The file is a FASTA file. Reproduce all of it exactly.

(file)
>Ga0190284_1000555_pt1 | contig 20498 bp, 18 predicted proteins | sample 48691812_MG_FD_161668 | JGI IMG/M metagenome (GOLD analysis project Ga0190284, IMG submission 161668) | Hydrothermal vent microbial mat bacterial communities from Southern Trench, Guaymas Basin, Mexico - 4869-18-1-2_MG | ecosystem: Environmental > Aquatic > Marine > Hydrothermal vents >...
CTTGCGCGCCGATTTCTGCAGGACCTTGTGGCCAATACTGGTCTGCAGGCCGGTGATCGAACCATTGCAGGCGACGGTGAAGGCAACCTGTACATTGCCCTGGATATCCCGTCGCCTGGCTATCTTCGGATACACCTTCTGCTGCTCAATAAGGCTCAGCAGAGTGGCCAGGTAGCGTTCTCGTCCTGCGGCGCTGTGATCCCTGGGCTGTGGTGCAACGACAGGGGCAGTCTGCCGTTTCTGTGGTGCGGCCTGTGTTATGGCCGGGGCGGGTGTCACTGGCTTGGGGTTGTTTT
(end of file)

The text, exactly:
>Ga0190284_1000555_pt1 | contig 20498 bp, 18 predicted proteins | sample 48691812_MG_FD_161668 | JGI IMG/M metagenome (GOLD analysis project Ga0190284, IMG submission 161668) | Hydrothermal vent microbial mat bacterial communities from Southern Trench, Guaymas Basin, Mexico - 4869-18-1-2_MG | ecosystem: Environmental > Aquatic > Marine > Hydrothermal vents >...
CTTGCGCGCCGATTTCTGCAGGACCTTGTGGCCAATACTGGTCTGCAGGCCGGTGATCGAACCATTGCAGGCGACGGTGAAGGCAACCTGTACATTGCCCTGGATATCCCGTCGCCTGGCTATCTTCGGATACACCTTCTGCTGCTCAATAAGGCTCAGCAGAGTGGCCAGGTAGCGTTCTCGTCCTGCGGCGCTGTGATCCCTGGGCTGTGGTGCAACGACAGGGGCAGTCTGCCGTTTCTGTGGTGCGGCCTGTGTTATGGCCGGGGCGGGTGTCACTGGCTTGGGGTTGTTTT